Labor and Employment Secretary Rosalinda Dimapilis-Baldoz yesterday said that in 2015, the Department has ensured that Filipino workers enjoyed wage rates that are above poverty threshold.


“All minimum wage rates are now above the poverty threshold.  In July 2010, there are 30 wage rates which are lower than the poverty threshold, but in 2015, the DOLE, through its reform measure, the Two Tiered Wage System, made sure that the gaps of these wage rates were closed,” said Baldoz during the DOLE Yearend Press Conference at the Labor Governance and Learning Center (LGLC) of the Ople Hall in Intramuros, Manila yesterday.


Baldoz commended the National Wages and Productivity Commission (NWPC) and its Regional Tripartite Wages and Productivity Boards (RTWPBs) nationwide after the Department met its target set at the beginning of the year to close the gap between all minimum wage rates and the poverty threshold, and to raise them above poverty threshold.


In 2015, all Regional Wage Boards intensified its review of the regional socio-economic indicators, while adhering to the wage reform framework which calls for regular, predictable, and moderate wage increases.


The latest to issue a wage order is RTWPB in Region 3, which increased the minimum wages in Central Luzon to P15-P20 per day, thus, bringing the highest minimum wage in the region to P364, which is above the poverty threshold of P248 for a family of five. The Wage Order becomes effective on 1 January 2016.


As of November 2015, the RTWPBs have issued 10 wage orders, 11 implementing rules and regulations, and one Advisory on performance-based pay scheme. The 16 RTWPBs also produced 160 regional wage price situation reports and conducted 44 public hearings/wage consultations.


Aside from Region 3, the  Regional Wage Boards which issued wage orders this year were the  National Capital Region, which issued Wage Order No. 19 granting a P15 per day increase effective 4 April; Cordillera Administrative Region, which issued Wage Order No. 17 granting a P5 and 10 increase per day  effective 29 June; Region 1, which issued Wage Order No. 17 which granted a P14 increase effective 19 July; Region 4-B, which issued Wage Order No. 7 granting a P5-P30 wage increase in four tranches effective 3 July; Region  5, which issued Wage Order No. 17 on 2 September granting P5 to P12 wage increase ; Region 6, which issued Wage Order No. 22 granting an P11.50 wage increase effective 2 May; Region 7, which issued Wage Order No. 19 granting a P13 increase in basic pay of workers in Metro Cebu and P10 for sugar mill workers; Region 8, issued Wage order No. 19 on 24 February granted a P6 increase and provided for the integration of the P15 COLA; Region 10, which  issued wage Order  No. 18 on 12 May granting a P12 wage increase; and Region 13, which issued Wage order No. 13 on 15 January providing for a P5 increase in the basic pay and P5 COLA.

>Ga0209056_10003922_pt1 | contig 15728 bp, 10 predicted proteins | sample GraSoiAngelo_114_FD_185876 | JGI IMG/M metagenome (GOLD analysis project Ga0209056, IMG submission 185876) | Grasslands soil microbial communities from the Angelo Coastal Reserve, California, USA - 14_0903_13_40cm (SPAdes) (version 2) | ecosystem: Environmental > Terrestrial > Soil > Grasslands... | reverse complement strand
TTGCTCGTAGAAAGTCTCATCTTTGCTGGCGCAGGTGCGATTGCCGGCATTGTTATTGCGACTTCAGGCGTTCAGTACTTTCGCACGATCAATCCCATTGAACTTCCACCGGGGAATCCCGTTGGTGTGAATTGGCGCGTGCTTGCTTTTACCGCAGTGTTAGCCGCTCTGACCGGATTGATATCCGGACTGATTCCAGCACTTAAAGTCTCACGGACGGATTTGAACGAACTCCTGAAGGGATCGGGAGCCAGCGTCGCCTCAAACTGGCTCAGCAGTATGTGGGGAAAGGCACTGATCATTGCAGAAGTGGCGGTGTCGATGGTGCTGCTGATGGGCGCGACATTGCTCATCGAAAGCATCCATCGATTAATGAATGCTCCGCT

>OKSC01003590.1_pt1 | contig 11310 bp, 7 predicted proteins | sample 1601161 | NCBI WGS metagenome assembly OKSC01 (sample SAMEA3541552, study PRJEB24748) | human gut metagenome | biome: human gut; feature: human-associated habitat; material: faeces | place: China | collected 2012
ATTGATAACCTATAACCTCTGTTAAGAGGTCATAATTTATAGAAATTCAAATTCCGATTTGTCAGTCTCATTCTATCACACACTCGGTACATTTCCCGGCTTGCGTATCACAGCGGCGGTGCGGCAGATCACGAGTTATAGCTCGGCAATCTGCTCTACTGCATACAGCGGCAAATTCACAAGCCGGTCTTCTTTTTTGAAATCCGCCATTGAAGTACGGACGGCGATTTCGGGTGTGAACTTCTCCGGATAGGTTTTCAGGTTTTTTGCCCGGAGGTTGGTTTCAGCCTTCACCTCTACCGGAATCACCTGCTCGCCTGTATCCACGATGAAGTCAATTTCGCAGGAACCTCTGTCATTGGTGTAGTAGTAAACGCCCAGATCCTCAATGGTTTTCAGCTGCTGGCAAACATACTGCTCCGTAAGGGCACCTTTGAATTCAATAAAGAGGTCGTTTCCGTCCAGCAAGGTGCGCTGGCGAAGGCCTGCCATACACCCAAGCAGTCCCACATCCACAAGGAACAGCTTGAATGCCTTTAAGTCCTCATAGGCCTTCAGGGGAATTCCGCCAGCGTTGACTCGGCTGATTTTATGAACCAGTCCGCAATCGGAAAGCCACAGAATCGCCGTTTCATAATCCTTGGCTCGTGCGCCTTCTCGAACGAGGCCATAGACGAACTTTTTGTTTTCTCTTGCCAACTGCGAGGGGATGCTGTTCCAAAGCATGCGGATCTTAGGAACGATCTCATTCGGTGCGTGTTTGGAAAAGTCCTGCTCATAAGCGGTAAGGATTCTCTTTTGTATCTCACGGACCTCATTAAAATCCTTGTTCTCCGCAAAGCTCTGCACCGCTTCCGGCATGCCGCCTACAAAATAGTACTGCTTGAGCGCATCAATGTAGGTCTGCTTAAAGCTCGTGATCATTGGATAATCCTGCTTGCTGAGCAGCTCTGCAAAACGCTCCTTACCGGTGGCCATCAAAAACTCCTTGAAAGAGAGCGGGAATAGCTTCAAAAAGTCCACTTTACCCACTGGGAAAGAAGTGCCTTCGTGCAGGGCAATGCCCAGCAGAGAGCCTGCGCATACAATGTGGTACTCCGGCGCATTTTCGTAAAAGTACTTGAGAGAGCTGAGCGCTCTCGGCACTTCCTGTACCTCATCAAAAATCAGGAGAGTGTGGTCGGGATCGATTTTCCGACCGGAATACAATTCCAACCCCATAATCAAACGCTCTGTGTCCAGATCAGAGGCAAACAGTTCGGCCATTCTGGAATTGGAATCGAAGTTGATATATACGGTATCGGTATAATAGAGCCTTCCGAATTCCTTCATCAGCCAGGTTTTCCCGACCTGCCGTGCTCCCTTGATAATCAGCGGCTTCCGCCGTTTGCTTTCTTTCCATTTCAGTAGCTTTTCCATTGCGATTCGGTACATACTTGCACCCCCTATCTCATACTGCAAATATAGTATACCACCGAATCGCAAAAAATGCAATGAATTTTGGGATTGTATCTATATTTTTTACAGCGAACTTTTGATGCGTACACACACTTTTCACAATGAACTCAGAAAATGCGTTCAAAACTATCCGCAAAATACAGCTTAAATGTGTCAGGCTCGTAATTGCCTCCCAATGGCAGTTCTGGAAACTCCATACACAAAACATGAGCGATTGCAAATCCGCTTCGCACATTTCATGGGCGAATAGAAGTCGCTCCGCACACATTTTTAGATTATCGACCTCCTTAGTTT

The Regional Wage Boards also provided technical assistance on the design and implementation of productivity-based incentive schemes to 537 micro, small, and medium enterprises. Of these, 198 were documented and 59 establishments were awarded with Certificates of Recognition for successfully implementing Tier 2 of the Two-Tiered Wage System (TTWS).


The centrepiece of the DOLE wage reform is the Two-Tiered Wage System (TTWS) consisting of a first tier, which is the mandated minimum wage, or floor wage, set by RTWPBs. The minimum wage is viewed as a social safety net, as it is, to protect the most vulnerable sectors, and the unskilled new entrants to the labor market. On the second-tier, which is the non-mandatory component, workers’ pay increases and benefits are given based on productivity-based formulas contained in advisories also issued by the RTWPBs.



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